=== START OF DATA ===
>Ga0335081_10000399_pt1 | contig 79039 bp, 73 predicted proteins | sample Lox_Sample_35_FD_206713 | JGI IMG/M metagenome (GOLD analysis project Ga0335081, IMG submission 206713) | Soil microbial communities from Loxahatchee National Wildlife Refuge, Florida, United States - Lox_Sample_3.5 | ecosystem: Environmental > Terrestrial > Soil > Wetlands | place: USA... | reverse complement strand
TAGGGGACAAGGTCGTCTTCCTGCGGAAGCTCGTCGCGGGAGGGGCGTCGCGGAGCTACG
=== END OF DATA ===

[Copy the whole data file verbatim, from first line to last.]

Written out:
>Ga0335081_10000399_pt1 | contig 79039 bp, 73 predicted proteins | sample Lox_Sample_35_FD_206713 | JGI IMG/M metagenome (GOLD analysis project Ga0335081, IMG submission 206713) | Soil microbial communities from Loxahatchee National Wildlife Refuge, Florida, United States - Lox_Sample_3.5 | ecosystem: Environmental > Terrestrial > Soil > Wetlands | place: USA... | reverse complement strand
TAGGGGACAAGGTCGTCTTCCTGCGGAAGCTCGTCGCGGGAGGGGCGTCGCGGAGCTACG